William Canton

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William Canton (27 October 1845 – 2 May 1926) was a British poet, journalist and writer, now best known for his contributions to children's literature. These include his series of three books, beginning with The Invisible Playmate, written for his daughter Winifred Vida (1891-1901). In his lifetime he was known for his use of recent archeological evidence of prehistory in his poetry.

Life[edit]

He was born at Chusan in China to a Catholic family of civil servants. His childhood was spent mostly in Jamaica. He studied for the priesthood at Douai and later in Paris, but eventually abandoned the presthood as a vocation to become a teacher and writer. He later left the Roman Catholic Church to become a protestant. He worked as a journalist in London and Glasgow, where he became editor of the Glasgow Weekly Herald and later a leader-writer for the Glasgow Herald.[1]

In 1891 Canton moved to London, where he worked for the religious book and magazine publisher W. Isbister, later being appointed as editor of the Sunday Review and the Sunday Magazine . He also contributed articles and poems to Good Words.[1]

In 1901 Canton's daughter Winifred died suddenly at the age of 10. He resigned from Isbister and took up the offer to write the official history of the Bible Society, which he hoped would comfort him. The nine volume history took five years to complete.[1] He also published literature about Winifred: The Invisible Playmate, recollections of his daughter, W.V.: Her Book and Rhymes About a Little Woman.

Canton completed his history in 1910, after which he devoted himself to children's literature and historical works, including The Bible and the Anglo-Saxon People (1914) The Bible Story (1915).[1]

Poetry[edit]

Canton's early poetry was highly regarded in his lifetime for its attempt to represent in verse recent scientific theories, especially Darwinism, which he addressed in his poem Through the Ages (1879). Thomas Huxley supported Canton's attempts to introduce scientific terminology into verse. The Sanskritist Max Müller also praised Canton's works, writing that "I look upon them as equal to Matthew Arnold's poems, and having been an old friend and sincere admirer of Arnold, I could give no higher praise". Walter Pater, wrote to Canton that he gave expression to "primeval, pre-adamite, or pre-historic subjects...you have certainly made their poetic side your own".[1]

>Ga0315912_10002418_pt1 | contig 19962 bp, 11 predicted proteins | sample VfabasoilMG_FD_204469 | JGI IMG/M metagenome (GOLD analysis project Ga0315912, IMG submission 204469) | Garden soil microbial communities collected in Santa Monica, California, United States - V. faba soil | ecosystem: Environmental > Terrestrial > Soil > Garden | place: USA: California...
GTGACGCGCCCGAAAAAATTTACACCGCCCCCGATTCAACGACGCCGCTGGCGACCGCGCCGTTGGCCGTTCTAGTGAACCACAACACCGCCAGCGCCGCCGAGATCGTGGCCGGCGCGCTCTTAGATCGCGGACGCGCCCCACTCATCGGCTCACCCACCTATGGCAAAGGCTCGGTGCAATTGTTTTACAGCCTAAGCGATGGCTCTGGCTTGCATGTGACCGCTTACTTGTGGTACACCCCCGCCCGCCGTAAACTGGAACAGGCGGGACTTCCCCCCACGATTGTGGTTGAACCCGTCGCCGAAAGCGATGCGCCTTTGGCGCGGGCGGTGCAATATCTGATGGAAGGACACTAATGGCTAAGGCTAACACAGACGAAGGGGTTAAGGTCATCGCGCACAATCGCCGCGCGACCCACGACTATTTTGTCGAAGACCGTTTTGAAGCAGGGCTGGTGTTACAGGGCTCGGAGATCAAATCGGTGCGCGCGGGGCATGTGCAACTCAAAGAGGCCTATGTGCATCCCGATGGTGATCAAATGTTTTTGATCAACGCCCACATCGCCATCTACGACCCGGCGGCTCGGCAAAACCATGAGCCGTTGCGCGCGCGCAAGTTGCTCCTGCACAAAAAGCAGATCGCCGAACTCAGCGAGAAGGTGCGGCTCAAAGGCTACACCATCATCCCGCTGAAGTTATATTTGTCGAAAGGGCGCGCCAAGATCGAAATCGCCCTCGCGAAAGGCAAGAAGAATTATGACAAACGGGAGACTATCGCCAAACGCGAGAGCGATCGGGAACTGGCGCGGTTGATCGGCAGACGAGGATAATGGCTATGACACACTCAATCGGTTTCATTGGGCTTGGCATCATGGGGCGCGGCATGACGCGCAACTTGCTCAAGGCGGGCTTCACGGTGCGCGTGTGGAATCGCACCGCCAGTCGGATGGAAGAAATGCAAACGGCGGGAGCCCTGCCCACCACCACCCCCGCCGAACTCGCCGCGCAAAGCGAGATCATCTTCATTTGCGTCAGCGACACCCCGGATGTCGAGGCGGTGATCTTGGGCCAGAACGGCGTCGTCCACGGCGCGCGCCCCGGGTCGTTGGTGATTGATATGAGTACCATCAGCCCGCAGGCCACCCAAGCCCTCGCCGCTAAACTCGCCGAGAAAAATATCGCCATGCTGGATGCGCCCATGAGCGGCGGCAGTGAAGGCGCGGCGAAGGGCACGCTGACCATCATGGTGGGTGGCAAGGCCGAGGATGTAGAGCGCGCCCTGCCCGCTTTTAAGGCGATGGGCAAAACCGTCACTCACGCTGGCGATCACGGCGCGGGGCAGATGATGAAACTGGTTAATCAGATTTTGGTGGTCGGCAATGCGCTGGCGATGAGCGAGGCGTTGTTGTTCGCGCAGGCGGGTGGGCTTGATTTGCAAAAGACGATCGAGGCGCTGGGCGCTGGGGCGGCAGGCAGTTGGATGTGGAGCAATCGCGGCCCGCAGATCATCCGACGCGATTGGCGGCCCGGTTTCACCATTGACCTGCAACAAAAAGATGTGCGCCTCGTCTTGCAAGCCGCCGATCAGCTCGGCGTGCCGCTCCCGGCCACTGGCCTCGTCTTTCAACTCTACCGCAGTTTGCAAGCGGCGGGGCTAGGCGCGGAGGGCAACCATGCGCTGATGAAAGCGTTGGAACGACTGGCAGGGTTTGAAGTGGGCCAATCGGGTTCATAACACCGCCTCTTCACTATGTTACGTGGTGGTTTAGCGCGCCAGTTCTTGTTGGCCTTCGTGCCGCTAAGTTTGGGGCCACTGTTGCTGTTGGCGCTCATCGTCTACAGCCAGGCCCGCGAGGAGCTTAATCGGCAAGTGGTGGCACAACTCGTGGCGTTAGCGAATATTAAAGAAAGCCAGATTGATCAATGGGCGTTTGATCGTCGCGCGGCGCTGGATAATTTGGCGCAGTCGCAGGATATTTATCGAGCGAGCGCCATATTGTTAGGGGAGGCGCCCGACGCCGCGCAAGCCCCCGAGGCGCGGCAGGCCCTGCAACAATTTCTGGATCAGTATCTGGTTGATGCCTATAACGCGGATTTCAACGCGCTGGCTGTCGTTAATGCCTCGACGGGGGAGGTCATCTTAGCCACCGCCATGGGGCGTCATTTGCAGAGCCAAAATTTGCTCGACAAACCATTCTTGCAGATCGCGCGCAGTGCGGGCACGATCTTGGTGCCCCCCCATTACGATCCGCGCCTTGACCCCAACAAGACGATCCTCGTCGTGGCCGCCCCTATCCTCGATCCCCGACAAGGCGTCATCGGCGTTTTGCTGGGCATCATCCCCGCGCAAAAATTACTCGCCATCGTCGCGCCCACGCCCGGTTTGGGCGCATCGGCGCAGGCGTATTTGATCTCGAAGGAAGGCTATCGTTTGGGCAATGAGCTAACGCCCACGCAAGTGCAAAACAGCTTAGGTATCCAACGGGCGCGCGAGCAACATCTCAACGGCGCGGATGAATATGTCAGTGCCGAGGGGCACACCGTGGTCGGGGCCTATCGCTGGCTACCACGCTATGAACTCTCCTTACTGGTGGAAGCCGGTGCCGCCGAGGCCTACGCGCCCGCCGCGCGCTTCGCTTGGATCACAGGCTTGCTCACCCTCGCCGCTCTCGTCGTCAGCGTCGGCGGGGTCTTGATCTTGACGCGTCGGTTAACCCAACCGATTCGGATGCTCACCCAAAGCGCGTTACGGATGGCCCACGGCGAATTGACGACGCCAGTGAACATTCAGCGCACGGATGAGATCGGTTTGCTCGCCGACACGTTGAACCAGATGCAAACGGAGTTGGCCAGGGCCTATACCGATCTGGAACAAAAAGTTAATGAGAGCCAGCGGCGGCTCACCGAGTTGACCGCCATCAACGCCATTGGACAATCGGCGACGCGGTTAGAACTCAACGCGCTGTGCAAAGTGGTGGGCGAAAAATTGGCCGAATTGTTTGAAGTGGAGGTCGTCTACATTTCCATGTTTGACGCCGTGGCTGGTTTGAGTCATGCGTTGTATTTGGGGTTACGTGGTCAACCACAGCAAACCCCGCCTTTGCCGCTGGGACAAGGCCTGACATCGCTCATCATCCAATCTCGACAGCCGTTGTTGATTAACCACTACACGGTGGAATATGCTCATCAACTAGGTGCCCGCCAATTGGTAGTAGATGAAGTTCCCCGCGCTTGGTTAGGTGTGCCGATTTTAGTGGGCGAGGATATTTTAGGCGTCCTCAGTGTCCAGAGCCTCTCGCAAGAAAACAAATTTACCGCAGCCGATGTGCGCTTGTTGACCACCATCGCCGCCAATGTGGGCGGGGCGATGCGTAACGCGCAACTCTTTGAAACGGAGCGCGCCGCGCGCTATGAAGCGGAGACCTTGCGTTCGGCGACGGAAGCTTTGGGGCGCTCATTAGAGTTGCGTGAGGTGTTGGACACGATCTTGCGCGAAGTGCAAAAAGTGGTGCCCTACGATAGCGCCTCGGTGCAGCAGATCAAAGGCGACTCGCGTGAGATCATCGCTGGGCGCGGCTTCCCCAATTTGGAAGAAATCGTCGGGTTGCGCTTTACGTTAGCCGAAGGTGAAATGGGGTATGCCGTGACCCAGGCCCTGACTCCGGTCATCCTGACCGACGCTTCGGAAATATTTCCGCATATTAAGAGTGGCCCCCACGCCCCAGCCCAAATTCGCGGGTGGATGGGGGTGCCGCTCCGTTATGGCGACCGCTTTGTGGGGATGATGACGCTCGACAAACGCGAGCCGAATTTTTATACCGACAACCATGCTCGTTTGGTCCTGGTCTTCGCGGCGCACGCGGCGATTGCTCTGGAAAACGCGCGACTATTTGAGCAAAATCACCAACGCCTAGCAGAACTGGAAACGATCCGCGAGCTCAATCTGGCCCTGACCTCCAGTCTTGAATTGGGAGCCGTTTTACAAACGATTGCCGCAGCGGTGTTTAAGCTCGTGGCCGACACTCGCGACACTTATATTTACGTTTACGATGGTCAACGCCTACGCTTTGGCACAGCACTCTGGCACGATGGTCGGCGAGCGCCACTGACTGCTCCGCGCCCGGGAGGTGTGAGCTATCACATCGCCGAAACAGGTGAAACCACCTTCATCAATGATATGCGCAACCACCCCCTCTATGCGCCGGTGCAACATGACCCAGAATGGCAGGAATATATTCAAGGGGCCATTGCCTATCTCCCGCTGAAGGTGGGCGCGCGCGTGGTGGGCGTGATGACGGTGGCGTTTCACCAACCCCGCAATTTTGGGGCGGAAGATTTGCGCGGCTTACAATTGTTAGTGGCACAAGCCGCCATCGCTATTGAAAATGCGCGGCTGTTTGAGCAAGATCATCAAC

Canton's later work was more religious in emphasis, but his output almost ceased after the death of his daughter. In 1913 Canton began a new religious poem The Mask of Veronica, but it was unfinished at his death.[1]

Quotations[edit]

And our lineage was hoary ere Eve's apple tree grew green;
For the Bee, whose drowsy humming
Was prophetic of Man's coming,
Lies in gem-like tomb of amber, buried in the Miocene. (Through the Ages)

What year was it that blew
The Aryan's wicker-work canoe
Which brought the shell to English land?
What prehistoric man or woman's hand,
With what intent, consigned it to this grave —
The barrow set in sound of the Ancient World's last wave? (An Indian Cowrie found in a Cornish barrow at Land's End)

Works[edit]

  • A Lost Epic and other poems (1887)
  • The fairy princess, and other poems
  • The Invisible Playmate: A Story of the Unseen (1894)
  • W. V. Her Book (1896)
  • A Child's Book of Saints (1898)
  • Children's sayings : edited with a digression on the small people (1900)
  • In memory of W. V. (1901)
  • The Comrades (1902) poems
  • A history of the British and Foreign Bible Society, 5 vols (1904-1910).
  • The Bible and the Anglo-Saxon People (1914)
  • Poems (1927, Harrap)
  • A Child's Book of Warriors (1907)

References[edit]

  1. ^ a b c d e f Guy Canton, The Poems of William Canton, Harrap, 1927, pp. 5-8
  • Poems of Today (1915), p. xix of biographical notes to later editions.

External links[edit]